Sign up for our daily briefing

Make your busy days simpler with Axios AM/PM. Catch up on what's new and why it matters in just 5 minutes.

Please enter a valid email.

Please enter a valid email.

Subscription failed
Thank you for subscribing!

Stay on top of the latest market trends

Subscribe to Axios Markets for the latest market trends and economic insights. Sign up for free.

Please enter a valid email.

Please enter a valid email.

Subscription failed
Thank you for subscribing!

Sports news worthy of your time

Binge on the stats and stories that drive the sports world with Axios Sports. Sign up for free.

Please enter a valid email.

Please enter a valid email.

Subscription failed
Thank you for subscribing!

Tech news worthy of your time

Get our smart take on technology from the Valley and D.C. with Axios Login. Sign up for free.

Please enter a valid email.

Please enter a valid email.

Subscription failed
Thank you for subscribing!

Get the inside stories

Get an insider's guide to the new White House with Axios Sneak Peek. Sign up for free.

Please enter a valid email.

Please enter a valid email.

Subscription failed
Thank you for subscribing!

Catch up on coronavirus stories and special reports, curated by Mike Allen everyday

Catch up on coronavirus stories and special reports, curated by Mike Allen everyday

Please enter a valid email.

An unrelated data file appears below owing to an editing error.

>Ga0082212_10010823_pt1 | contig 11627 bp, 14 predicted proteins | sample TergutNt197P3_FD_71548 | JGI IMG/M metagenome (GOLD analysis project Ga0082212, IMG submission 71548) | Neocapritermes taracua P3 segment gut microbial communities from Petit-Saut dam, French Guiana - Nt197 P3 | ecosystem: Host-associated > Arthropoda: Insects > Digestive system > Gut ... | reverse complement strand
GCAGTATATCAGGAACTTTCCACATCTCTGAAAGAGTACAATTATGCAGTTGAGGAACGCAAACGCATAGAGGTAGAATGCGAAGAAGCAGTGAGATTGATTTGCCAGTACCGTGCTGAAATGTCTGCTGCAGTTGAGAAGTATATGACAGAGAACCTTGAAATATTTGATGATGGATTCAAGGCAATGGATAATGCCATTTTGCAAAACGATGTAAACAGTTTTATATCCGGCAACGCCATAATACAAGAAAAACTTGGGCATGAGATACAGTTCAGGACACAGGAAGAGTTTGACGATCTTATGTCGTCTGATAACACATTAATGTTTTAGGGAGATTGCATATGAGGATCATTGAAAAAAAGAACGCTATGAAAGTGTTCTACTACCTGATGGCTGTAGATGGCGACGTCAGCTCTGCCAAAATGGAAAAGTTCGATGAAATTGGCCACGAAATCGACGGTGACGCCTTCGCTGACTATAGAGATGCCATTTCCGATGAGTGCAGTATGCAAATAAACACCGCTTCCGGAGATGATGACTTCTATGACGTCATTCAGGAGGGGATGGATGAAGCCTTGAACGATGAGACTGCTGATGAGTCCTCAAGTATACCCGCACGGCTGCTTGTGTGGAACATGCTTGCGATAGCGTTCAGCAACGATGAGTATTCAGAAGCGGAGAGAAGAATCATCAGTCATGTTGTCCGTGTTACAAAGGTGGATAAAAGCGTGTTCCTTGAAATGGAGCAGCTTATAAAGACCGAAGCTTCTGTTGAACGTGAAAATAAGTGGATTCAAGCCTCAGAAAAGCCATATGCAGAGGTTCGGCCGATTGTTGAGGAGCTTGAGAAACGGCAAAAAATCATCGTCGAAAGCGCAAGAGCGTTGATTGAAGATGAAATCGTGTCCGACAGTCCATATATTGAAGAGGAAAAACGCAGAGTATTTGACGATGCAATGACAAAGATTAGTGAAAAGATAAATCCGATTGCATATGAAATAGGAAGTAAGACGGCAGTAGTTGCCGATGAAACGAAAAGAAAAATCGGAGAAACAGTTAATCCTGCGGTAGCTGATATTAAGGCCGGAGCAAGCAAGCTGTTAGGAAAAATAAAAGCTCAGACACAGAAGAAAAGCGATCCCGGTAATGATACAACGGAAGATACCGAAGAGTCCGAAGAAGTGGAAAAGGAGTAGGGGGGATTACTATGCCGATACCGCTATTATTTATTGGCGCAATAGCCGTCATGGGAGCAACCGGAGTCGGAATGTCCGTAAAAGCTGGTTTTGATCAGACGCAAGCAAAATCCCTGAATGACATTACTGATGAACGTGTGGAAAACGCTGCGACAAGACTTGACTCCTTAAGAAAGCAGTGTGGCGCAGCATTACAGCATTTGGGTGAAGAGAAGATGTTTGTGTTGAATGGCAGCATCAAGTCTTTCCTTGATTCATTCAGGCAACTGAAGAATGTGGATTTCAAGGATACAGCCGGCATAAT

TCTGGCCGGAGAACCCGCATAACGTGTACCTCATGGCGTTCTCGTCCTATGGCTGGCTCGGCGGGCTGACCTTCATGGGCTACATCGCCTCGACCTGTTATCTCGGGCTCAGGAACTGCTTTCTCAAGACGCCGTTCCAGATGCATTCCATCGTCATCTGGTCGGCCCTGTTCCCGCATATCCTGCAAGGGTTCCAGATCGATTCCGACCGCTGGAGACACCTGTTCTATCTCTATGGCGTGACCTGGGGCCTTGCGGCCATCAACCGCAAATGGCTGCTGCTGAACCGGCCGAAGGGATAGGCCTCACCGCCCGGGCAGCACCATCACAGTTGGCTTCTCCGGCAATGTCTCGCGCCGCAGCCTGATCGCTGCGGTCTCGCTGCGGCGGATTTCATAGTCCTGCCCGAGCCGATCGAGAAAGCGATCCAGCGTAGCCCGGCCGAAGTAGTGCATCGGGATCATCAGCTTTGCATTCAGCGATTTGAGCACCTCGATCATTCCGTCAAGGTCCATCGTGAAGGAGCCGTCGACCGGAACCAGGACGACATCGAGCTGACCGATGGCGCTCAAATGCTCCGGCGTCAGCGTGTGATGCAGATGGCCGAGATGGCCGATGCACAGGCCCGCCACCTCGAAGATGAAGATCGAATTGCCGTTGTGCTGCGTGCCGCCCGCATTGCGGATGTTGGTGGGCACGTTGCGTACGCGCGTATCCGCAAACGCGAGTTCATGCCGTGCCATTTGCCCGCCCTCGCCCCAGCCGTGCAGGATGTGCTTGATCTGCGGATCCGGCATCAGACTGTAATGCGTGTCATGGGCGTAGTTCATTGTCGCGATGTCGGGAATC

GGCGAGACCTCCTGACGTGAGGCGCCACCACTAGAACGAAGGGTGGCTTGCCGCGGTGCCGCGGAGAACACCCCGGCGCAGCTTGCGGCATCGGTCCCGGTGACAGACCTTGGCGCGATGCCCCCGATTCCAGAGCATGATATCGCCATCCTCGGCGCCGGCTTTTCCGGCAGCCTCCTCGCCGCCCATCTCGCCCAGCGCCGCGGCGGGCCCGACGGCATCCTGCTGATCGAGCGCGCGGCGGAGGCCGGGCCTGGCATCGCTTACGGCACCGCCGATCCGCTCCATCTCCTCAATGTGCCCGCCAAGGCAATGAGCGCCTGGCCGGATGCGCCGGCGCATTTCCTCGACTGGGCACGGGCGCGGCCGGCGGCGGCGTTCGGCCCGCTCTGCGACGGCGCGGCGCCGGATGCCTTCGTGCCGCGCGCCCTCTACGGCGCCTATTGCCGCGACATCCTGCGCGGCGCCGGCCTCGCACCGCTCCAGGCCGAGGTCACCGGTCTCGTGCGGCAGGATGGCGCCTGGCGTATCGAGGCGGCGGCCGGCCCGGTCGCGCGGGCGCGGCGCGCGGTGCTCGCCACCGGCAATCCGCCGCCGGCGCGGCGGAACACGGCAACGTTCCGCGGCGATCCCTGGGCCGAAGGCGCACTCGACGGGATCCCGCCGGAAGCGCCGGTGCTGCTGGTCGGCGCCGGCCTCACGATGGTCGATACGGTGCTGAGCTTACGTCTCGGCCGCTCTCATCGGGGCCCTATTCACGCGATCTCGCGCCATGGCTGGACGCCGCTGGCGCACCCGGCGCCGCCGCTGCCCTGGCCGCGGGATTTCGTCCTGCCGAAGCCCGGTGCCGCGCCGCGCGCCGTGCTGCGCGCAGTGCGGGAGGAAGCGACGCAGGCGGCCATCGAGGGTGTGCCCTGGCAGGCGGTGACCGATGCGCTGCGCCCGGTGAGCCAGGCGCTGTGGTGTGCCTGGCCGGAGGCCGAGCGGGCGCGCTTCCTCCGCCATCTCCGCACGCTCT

Please enter a valid email.

Subscription failed
Thank you for subscribing!

Want a daily digest of the top Denver news?

Get a daily digest of the most important stories affecting your hometown with Axios Denver

Please enter a valid email.

Please enter a valid email.

Subscription failed
Thank you for subscribing!

Want a daily digest of the top Des Moines news?

Get a daily digest of the most important stories affecting your hometown with Axios Des Moines

Please enter a valid email.

Please enter a valid email.

Subscription failed
Thank you for subscribing!

Want a daily digest of the top Twin Cities news?

Get a daily digest of the most important stories affecting your hometown with Axios Twin Cities

Please enter a valid email.

Please enter a valid email.

Subscription failed
Thank you for subscribing!

Want a daily digest of the top Tampa Bay news?

Get a daily digest of the most important stories affecting your hometown with Axios Tampa Bay

Please enter a valid email.

Please enter a valid email.

Subscription failed
Thank you for subscribing!

Want a daily digest of the top Charlotte news?

Get a daily digest of the most important stories affecting your hometown with Axios Charlotte

Please enter a valid email.

Please enter a valid email.

Subscription failed
Thank you for subscribing!

Please enter a valid email.

Please enter a valid email.

Subscription failed
Thank you for subscribing!
Expand chart
Data: Sovereign Default Database; Chart: Naema Ahmed/Axios

For all the geopolitical chaos in the world, one thing has never been safer: Lending money to governments.